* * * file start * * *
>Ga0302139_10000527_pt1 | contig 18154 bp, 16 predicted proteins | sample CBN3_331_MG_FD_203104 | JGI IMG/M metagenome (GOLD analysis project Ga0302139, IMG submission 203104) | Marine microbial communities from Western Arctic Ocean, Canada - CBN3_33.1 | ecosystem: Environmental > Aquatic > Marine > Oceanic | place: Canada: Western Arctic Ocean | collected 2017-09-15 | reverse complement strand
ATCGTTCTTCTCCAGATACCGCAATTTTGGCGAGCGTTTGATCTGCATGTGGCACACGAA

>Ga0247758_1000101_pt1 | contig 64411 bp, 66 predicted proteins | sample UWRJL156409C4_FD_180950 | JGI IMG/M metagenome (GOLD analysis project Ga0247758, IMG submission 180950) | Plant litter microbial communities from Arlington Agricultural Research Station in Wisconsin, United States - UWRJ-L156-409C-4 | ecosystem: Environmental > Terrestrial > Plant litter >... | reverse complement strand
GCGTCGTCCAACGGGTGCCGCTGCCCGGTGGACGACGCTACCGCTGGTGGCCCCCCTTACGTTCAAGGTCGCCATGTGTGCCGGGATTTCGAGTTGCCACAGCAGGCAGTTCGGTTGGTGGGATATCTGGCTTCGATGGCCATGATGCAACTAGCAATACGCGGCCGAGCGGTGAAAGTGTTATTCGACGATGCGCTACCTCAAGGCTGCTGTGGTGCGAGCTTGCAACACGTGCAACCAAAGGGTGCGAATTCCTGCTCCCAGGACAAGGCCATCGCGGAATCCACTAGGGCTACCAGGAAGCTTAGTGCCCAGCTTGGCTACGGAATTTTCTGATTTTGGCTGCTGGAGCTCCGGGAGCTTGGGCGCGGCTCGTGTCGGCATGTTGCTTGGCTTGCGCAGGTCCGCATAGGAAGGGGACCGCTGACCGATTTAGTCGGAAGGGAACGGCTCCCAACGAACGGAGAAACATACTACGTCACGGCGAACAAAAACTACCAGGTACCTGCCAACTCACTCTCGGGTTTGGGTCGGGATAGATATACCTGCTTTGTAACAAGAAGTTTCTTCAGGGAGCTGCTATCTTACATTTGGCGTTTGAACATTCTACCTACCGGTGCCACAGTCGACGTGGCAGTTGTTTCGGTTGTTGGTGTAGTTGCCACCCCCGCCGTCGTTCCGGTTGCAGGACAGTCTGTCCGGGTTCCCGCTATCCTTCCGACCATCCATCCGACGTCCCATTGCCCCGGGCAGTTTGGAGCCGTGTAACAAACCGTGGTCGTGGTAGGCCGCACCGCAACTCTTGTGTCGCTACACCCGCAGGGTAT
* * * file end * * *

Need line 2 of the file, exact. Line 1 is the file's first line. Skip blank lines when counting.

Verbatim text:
ATCGTTCTTCTCCAGATACCGCAATTTTGGCGAGCGTTTGATCTGCATGTGGCACACGAA